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Trying to calculate

Trying to calculate

perrybridd
May 26, 2015, 8:58 PM 4
Last time I spoke of Kotov's tree of analysis. And it's though a good idea, I've recently found that a lot of people either use a variation of it or a completely different way of thinking all together.

One thing we can say for sure is that to calculate, you need some idea of candidate moves. One idea of finding candidate moves created by Cecil Purdy is this.

1. MY TURN TO MOVE.

What are the moves I have to consider?

At this point answering this question be unanswerable; however, if only given say two legal moves, then you can skip most of the system.

2. How has his last move changed the position? Has he made a threat?

Try and remember that just because you have a plan doesn't mean that your opponent can't stop you or create a strong and more well devised plan. keep up to date on the position.

3. complete the folowing if not already.

material. notice things like bishops vs knights, pawn majorities, bishops of opposite color, piece placement, etc.

King position. Is either king insecure or exposed to say checks?

Weaknesses and strengths. weak pawns, squares, lack of space. a good knight vsbad bishop, control over an open file?

development. Purdy considers the value of a tempo to be a quarter to a third of a centre pawn. And up to half of a flank pawn.

where could either side breakthrough. pawn levers and less likely sacrifices(greek gift for instance.)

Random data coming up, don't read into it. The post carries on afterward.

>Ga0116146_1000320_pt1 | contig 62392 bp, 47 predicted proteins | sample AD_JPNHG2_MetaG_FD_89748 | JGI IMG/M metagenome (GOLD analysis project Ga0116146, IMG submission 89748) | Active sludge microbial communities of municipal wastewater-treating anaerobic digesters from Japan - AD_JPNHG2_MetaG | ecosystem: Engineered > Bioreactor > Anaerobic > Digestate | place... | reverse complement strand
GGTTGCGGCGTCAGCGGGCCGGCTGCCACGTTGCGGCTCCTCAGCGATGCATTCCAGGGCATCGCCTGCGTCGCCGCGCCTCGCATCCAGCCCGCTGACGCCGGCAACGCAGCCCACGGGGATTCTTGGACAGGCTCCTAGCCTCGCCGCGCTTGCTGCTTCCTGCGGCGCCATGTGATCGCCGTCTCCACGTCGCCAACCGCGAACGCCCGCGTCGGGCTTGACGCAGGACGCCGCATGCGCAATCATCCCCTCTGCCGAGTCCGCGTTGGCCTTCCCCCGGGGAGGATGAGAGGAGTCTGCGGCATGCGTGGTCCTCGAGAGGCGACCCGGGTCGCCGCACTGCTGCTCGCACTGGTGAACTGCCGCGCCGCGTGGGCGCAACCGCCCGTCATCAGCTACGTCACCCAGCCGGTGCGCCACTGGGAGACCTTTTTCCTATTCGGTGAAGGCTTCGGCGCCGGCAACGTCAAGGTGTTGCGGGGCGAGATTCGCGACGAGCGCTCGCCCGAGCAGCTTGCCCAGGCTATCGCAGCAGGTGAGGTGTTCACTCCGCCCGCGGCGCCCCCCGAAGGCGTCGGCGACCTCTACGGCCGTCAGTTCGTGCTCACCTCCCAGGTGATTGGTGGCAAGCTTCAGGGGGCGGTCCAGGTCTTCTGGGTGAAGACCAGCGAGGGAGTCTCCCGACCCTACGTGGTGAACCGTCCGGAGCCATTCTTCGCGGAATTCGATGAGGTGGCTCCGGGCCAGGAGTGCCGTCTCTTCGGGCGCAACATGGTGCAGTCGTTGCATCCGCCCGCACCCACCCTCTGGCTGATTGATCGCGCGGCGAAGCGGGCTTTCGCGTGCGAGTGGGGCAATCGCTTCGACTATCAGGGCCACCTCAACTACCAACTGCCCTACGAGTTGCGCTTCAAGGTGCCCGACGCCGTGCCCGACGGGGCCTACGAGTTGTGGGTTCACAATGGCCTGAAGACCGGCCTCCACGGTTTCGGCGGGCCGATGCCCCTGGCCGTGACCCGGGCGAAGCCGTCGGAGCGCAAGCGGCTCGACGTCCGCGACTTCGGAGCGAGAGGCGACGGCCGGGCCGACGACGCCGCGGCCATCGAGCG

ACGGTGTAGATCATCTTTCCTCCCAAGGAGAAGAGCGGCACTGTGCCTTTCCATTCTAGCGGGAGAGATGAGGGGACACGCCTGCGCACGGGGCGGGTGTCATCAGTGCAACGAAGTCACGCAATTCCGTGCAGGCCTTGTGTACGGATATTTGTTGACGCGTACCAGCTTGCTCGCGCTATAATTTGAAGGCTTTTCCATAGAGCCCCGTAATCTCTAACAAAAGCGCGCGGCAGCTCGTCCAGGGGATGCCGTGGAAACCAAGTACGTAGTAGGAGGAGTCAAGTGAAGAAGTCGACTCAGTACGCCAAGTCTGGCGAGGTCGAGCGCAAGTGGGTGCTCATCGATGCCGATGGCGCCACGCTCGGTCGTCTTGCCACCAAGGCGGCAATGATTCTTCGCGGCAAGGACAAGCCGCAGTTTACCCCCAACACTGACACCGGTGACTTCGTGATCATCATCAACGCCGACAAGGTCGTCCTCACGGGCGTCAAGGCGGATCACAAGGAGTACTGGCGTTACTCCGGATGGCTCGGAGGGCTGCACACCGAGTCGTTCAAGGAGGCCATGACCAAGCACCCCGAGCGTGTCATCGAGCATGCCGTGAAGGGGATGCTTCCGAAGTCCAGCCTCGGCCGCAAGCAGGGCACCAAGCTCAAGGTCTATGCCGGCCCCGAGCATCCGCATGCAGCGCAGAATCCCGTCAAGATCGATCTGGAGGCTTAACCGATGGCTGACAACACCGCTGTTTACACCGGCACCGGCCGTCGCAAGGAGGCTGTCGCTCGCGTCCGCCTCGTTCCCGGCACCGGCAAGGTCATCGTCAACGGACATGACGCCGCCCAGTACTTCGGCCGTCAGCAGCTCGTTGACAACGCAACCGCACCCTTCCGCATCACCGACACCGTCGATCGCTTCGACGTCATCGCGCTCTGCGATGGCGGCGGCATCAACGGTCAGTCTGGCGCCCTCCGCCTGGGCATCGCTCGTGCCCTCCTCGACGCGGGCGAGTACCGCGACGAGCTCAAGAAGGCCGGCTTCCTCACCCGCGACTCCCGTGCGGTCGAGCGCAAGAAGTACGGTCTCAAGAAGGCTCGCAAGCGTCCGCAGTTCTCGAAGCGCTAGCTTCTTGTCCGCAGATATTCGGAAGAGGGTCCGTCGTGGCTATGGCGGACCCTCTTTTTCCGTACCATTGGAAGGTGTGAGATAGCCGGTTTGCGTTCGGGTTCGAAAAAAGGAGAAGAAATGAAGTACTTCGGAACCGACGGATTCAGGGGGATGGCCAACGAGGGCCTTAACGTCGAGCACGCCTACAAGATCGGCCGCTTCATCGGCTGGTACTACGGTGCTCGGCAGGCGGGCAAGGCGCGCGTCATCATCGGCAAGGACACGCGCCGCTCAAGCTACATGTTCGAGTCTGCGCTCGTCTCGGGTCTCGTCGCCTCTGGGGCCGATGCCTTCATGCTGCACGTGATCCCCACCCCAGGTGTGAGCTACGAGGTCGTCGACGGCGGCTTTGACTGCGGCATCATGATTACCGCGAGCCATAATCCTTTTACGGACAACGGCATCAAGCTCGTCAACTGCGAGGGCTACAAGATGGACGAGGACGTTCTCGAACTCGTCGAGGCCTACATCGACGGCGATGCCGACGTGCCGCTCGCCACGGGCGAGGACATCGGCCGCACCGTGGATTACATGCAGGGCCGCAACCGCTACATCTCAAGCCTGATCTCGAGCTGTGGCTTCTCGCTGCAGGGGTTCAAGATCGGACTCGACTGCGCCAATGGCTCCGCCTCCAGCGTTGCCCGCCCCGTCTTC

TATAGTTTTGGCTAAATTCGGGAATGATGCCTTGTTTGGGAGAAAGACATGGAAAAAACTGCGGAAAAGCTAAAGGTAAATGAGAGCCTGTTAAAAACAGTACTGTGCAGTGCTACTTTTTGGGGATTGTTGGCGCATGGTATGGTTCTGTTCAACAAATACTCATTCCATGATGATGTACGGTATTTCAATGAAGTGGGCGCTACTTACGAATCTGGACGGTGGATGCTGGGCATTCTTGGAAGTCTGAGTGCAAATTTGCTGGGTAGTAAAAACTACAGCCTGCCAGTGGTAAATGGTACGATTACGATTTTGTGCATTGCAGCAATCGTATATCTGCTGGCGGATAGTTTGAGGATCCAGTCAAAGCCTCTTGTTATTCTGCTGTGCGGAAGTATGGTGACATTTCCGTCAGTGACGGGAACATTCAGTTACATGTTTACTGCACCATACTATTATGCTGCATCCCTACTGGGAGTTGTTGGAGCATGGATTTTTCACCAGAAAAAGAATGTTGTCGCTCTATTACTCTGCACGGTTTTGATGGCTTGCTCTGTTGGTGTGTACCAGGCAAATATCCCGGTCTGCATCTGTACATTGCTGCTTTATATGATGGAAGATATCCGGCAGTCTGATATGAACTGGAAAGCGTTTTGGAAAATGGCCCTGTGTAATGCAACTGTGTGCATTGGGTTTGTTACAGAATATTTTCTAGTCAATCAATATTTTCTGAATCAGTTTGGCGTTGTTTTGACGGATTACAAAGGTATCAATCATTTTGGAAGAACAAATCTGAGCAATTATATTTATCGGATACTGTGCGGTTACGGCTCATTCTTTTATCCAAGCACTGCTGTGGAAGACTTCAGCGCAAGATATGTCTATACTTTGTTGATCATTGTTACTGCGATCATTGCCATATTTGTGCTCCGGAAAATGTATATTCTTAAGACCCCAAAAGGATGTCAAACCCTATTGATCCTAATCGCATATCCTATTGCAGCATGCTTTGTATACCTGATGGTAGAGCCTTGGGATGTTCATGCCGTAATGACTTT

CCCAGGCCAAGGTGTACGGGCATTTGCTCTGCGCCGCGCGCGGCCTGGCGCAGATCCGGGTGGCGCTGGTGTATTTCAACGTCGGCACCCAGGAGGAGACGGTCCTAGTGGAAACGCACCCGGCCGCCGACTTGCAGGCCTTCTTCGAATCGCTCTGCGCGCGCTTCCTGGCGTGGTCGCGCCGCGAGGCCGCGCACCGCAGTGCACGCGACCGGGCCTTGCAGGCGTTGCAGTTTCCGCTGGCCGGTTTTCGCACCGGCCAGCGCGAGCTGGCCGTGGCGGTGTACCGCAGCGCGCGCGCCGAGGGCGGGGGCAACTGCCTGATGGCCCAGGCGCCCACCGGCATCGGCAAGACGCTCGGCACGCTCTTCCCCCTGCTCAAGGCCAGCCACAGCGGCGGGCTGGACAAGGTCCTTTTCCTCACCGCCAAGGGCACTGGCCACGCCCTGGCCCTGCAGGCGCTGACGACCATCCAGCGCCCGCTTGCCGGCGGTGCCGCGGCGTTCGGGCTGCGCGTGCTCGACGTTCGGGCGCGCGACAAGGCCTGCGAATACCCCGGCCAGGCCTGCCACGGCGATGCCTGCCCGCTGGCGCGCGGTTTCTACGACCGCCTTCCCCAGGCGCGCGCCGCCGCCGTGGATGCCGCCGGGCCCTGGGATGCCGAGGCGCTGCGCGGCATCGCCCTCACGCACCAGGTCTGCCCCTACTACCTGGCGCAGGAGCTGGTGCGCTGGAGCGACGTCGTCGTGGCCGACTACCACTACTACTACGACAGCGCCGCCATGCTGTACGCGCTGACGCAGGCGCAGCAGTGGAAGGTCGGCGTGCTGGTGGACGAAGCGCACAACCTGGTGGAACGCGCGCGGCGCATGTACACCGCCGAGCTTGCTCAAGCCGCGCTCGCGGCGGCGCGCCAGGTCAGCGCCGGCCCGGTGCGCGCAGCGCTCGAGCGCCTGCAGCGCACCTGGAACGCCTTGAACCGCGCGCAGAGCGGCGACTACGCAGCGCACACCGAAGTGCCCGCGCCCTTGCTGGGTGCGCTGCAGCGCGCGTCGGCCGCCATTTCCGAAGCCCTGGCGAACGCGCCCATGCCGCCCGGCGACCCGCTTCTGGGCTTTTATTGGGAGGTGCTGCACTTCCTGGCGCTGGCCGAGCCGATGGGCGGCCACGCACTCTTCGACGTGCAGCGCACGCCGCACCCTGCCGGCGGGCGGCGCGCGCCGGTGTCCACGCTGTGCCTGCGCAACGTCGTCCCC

4. do I have a good combination or a reason to look for one?

geometrical

nets

jump moves

zugzwang(usually endgames)

Stalemate(endgames)

5. If the answer to question is yes, what is my best plan for this?

How can i exploit his weaknesses, make my strengths winning advantages, and eliminate my weaknesses.

2. WHEN CONSIDERING A CERTAIN MOVE.

1. Visualize the move as if it were made

2. Does it leave me vulnerable to any combinations?

3.WHEN IT IS MY OPPONENTS TURN TO MOVE. 

Make a reconnaissance, do the previous steps, perhaps even for your opponent. get inside his head, think not just about your best moves but your opponents aswell.

This is an abridged version of jeremy silman's book "The Reassess Your Chess Workbook" which skimmed over the subject(the main point of the book being imbalances.)

though it is mainly proverbs and you can skim the steps if needed(for time reasons.) havin the steps at least in the back of your mind should help.

I'll now give some excersizes, hopefully you solve the position using these steps. If you have another way of finding candidate moves please speak of it in the comments.

 

 

 

And lastly a miscalcultion.
One last thing, these posts are mainly for me to remember things that I've read about. If you learn something and have fun that's great, but not really the reason for me writing. Having myself go through games and books that I read and then recreating and adding my own analysis helps me remember it. these are basically like writing and essay in school to me.
Thank you for reading,
Robert.

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